The Flight 93 Memorial: Stoneycreek Township, PA

I traveled out to western Pennsylvania for a workshop and found the Flight 93 Memorial on the way. I decided to stop and take a look. I had experienced the the devastation of the Trade Center towers up close, and the experience of reliving the events of 9/11 through the eyes of those who witnessed the path of flight 93 offered a new and sobering perspective.

It’s a long and winding road up to the site of the crash. I was immediately impressed by the landscape; the area looks different from everything around it, as if it was designed for a specific purpose apart from the farms and small towns surrounding it.

 

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The topography was reminiscent of Montana – not how one envisions Pennsylvania.

As you drive in toward the site, you are greeted by rows of trees planted in honor of those who perished on flight 93:

 

trees_72Next, the parking lot, flanked by a series of placards with historical information and describing the layout of the memorial and the plans for the 2200 acre site:

 

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since911board_72The memorial is a simple but powerful design, and it involves a journey. You can begin at the assembly area where docents tell the story of flight 93. I arrived too late for the lecture, which was fine with me.

 

Theater_72Visitors walk along a long, low, black granite wall that was designed to follow the path that the plane took once it hit the top of the hill. The plane had taken off from Newark, bound for San Francisco after a 30 minute delay. Because of this delay, some of the passengers learned of the attacks on the Twin Towers by cell phone around the same time the hijackers stormed the cockpit. They surmised that flight 93 was meant to be part of the attack, and realized the flight had taken an abrupt turn off course, toward Washington, DC. They rallied, forced their way into the cockpit themselves and brought the plane down to avoid reaching the terrorists’ target.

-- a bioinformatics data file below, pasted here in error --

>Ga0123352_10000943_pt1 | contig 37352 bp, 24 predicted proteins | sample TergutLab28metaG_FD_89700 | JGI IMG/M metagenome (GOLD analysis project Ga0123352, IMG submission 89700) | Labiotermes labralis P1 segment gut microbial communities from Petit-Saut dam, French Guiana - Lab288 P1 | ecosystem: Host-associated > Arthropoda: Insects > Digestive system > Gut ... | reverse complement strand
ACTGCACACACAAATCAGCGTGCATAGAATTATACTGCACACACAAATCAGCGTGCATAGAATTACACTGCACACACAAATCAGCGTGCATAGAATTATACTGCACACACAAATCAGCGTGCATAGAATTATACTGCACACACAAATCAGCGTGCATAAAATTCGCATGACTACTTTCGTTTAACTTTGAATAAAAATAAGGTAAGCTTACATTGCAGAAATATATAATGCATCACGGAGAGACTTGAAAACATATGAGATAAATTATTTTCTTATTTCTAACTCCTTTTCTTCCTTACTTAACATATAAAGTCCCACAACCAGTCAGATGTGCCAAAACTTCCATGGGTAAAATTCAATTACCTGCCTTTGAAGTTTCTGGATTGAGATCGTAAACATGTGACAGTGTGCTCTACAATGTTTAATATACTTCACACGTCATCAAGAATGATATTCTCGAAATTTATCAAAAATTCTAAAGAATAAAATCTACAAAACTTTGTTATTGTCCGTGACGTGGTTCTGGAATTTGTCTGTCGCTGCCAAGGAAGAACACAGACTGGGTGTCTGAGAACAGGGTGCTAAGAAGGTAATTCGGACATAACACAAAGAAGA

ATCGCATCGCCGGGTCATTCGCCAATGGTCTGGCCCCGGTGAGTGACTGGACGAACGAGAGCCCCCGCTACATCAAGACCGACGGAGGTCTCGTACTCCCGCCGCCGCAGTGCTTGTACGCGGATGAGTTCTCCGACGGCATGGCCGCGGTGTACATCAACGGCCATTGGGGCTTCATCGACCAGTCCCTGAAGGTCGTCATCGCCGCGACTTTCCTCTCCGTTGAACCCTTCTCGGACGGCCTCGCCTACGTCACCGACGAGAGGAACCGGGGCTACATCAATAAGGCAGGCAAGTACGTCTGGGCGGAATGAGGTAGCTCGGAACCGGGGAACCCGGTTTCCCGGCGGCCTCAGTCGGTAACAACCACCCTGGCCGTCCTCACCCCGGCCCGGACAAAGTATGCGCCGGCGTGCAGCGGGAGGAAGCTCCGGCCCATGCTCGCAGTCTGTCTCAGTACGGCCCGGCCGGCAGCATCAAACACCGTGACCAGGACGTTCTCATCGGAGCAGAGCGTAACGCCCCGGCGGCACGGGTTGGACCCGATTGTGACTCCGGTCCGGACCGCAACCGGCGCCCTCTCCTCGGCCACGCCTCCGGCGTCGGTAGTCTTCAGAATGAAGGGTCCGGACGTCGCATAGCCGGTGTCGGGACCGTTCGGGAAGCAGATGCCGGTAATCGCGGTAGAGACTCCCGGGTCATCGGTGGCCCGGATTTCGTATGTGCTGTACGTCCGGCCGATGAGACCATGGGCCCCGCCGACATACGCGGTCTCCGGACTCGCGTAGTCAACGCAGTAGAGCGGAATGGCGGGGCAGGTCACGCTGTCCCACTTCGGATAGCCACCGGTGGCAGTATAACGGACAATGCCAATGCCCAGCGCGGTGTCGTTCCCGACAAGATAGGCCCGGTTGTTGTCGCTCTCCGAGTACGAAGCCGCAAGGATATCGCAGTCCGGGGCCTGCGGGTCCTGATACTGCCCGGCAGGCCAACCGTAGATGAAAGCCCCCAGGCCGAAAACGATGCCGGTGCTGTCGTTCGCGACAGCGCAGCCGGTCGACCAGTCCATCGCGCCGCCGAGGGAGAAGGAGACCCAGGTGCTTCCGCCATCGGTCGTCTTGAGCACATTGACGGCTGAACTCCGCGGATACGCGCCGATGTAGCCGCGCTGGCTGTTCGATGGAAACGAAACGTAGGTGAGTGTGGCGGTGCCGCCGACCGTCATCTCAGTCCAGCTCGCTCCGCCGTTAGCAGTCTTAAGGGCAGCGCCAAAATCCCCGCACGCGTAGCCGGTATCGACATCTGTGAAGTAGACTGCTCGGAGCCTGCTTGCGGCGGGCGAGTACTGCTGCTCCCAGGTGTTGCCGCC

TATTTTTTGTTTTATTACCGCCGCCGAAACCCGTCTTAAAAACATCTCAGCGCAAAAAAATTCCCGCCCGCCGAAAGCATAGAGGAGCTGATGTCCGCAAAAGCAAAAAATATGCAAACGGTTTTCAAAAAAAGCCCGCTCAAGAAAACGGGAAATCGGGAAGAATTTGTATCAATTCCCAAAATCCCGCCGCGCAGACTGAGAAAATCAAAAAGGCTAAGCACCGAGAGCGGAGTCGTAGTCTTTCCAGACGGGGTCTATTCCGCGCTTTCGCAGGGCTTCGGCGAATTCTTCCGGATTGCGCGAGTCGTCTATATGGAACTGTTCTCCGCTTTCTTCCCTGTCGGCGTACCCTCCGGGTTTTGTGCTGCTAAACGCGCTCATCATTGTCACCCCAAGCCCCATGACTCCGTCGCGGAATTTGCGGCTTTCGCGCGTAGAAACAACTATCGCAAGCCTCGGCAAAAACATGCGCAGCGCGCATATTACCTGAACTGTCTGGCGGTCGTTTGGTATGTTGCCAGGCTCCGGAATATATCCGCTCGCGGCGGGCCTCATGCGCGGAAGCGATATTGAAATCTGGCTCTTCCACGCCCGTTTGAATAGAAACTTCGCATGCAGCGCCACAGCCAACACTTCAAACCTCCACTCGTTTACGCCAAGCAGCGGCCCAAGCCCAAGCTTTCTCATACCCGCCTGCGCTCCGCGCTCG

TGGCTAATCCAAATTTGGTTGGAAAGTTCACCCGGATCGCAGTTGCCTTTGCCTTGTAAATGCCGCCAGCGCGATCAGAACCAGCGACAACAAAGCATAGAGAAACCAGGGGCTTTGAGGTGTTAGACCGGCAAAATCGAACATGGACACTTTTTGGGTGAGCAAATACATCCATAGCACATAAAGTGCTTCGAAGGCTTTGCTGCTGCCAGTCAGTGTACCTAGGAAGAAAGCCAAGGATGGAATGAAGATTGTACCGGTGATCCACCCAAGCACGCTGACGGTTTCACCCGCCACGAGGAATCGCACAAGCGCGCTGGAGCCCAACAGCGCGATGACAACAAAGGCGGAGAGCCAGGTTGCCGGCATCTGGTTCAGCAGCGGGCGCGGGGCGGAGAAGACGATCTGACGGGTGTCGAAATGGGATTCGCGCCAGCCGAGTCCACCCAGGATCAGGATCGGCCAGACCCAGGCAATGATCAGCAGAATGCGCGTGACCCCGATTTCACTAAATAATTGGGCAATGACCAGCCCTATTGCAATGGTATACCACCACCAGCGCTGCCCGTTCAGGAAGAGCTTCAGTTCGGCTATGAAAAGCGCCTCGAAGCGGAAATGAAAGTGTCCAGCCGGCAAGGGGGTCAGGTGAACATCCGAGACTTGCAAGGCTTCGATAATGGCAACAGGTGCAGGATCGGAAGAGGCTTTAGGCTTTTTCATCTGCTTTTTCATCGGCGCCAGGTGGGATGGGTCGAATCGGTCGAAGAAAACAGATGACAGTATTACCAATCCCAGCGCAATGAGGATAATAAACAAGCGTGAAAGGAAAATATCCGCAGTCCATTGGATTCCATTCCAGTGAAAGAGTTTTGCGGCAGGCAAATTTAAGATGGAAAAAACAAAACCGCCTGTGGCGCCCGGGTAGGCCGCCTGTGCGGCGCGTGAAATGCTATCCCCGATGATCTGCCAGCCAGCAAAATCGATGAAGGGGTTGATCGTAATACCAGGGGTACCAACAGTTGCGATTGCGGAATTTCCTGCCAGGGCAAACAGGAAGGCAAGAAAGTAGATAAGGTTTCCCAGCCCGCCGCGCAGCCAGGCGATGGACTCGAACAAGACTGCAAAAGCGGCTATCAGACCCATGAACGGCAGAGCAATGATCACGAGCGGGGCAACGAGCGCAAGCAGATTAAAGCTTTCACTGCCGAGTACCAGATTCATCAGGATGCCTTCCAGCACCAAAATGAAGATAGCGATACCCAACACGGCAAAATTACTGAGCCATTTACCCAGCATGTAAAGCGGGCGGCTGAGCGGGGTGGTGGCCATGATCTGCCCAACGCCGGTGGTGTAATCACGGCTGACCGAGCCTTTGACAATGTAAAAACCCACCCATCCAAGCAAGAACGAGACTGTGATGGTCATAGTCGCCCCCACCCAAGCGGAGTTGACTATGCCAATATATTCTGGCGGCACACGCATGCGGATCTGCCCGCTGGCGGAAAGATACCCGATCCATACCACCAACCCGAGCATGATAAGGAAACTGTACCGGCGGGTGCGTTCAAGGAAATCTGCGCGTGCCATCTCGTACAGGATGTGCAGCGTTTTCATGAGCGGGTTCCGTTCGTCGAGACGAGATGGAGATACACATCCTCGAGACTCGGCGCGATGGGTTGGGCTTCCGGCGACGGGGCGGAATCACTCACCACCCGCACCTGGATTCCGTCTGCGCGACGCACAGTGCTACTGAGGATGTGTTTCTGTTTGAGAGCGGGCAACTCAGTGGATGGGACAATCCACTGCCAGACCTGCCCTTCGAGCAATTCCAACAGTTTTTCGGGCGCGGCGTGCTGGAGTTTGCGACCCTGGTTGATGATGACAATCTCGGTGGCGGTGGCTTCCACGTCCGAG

This is the path the flight took after turning upside down and hitting the field at 563 mph:

 

walkway_72Tourists like to photograph their loved ones at this site. Others leave offerings to the memories of the victims in niches along the way:

 

Niche_72

If you look closely you can see a golden boulder out in the field beyond the wall. This marks the point where the plane came to rest, in pieces strewn all along the path.

 

boulder_72The wall ends at a series of marble panels about 8 feet high. Each is marked by the name of one of the 44 victims. Visitors leave flowers and artifacts here, too.

 

beamer_72Walking along the black wall, envisioning what happened that day, witnessing the sobriety of the other visitors, and their silences was a powerful experience.